Coaching cowboysWayne Herman remembers teaching a young cowboy the finer points of bareback riding a few years ago.
By: Dustin Monke, The Dickinson Press
Wayne Herman remembers teaching a young cowboy the finer points of bareback riding a few years ago.
When that cowboy, Mandan native Ty Breuer, scored an 87 to win the Sandhills Stock Show & Rodeo in Odessa, Texas, in early January, it was hard for Herman not to think he might have had a hand in Breuer getting to where he is today.
This weekend, the 45-year-old Golden Valley native is back in the area, showing more young cowboys the intricacies of the sport during a three-day bucking clinic which wraps up today at the Dickinson State University Indoor Arena.
“I enjoy doing these schools,” said Herman, who won a world bareback riding championship in 1992. “I’ve done quite a few over the years. It’s fun helping these kids, helping them get started and watching them develop.”
For more than 15 years, Herman and four-time saddle bronc riding national champion Brad Gjermundson have been holding the clinic and teaching their respective sides of the sport.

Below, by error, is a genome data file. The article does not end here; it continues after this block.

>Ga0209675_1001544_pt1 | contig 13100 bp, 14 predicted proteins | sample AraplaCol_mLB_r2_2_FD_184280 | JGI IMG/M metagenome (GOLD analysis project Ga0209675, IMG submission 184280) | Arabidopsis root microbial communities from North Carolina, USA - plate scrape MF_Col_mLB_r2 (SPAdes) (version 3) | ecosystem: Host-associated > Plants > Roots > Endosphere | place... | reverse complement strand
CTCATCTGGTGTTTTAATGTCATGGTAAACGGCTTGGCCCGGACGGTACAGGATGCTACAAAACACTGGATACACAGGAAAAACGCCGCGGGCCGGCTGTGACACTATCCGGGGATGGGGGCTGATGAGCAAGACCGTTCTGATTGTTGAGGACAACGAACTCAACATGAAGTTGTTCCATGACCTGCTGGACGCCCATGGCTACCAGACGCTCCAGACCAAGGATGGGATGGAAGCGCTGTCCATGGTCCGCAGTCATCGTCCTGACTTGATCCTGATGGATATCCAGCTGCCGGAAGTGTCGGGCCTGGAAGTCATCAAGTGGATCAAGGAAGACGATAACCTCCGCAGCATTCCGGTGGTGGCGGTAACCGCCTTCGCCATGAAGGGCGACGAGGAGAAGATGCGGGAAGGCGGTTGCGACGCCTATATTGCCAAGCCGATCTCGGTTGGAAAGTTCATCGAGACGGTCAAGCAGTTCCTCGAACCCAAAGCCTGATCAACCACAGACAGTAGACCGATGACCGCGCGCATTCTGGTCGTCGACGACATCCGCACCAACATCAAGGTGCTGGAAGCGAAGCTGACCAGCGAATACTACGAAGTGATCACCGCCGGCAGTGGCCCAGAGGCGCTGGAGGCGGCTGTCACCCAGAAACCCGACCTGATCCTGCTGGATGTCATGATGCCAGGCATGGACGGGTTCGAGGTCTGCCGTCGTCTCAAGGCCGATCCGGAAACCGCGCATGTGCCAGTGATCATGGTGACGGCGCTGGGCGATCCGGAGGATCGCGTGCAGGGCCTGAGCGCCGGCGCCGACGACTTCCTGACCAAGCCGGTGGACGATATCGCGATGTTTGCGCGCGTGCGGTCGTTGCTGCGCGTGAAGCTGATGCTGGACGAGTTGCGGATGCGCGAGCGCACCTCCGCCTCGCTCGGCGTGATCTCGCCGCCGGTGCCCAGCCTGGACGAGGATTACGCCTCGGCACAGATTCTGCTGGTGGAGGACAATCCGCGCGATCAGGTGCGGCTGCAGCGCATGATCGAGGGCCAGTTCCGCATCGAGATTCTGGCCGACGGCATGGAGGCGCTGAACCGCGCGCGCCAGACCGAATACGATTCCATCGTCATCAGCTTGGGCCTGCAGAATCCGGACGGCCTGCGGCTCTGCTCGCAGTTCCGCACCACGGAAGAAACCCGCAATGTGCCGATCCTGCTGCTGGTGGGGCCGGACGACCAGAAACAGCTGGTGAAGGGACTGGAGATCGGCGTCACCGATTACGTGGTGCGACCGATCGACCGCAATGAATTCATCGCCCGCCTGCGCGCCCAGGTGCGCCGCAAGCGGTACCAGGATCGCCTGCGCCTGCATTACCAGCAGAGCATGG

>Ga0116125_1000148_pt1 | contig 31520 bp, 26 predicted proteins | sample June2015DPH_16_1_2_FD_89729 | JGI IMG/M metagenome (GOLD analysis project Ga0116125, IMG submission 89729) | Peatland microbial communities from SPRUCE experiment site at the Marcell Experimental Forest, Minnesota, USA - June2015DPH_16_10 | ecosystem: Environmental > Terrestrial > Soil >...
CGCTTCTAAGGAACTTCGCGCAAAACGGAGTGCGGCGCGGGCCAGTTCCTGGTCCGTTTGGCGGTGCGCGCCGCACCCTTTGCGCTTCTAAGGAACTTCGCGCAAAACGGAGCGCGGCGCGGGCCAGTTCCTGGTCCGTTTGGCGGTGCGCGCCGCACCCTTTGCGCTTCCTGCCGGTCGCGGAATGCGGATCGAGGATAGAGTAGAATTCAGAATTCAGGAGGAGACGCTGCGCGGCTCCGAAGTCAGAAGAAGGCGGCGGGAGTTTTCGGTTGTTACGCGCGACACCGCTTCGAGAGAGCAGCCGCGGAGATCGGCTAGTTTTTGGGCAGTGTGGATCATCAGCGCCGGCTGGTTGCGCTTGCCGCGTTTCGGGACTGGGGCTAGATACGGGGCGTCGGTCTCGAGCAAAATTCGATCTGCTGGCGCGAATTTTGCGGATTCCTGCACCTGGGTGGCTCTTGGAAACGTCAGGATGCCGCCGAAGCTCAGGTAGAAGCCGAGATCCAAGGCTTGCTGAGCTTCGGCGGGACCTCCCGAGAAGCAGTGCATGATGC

Herman estimated there are 10 cowboys at the clinic to work on bareback riding and about 15 are attending for bronc riding.
Killdeer High School sophomore Sam Dillman said he’s been working with Herman on setting his feet correctly this weekend.
“He just pretty much sets you up so you get your form down and your figure and everything, so you get to where you’re supposed to be, and gets your feet working,” said Dillman, who rides also rides bulls. “My biggest problem is not working my feet.”
Belfield senior Trell Shyposki, last year’s high school state runner-up in the saddle bronc riding, said learning tips and tricks from a pair of world-renowned cowboys has its perks.
“It’s really nice to have somebody who knows what they’re talking about to help you with their weak points and let you know what you’re doing right,” Shypkoski said.
Gjermundson, 49, lives and ranches north of Richardton. He said Herman brings an influential voice the young cowboys respect.
“He spends a lot of time with them,” Gjermundson said. “They need it for the safety part. The kids are pretty good riders, but he can help them get better too.”
Herman, a 1982 graduate of Golden Valley High School, now lives in Watertown, S.D., where he works for Orwig’s Livestock Supplements.
While Herman has been out of professional rodeo since 1998, he said getting back into the arena and helping kids brings back good memories.
“It’s kind of fun to get back into it a little bit and play around a little bit,” Herman said.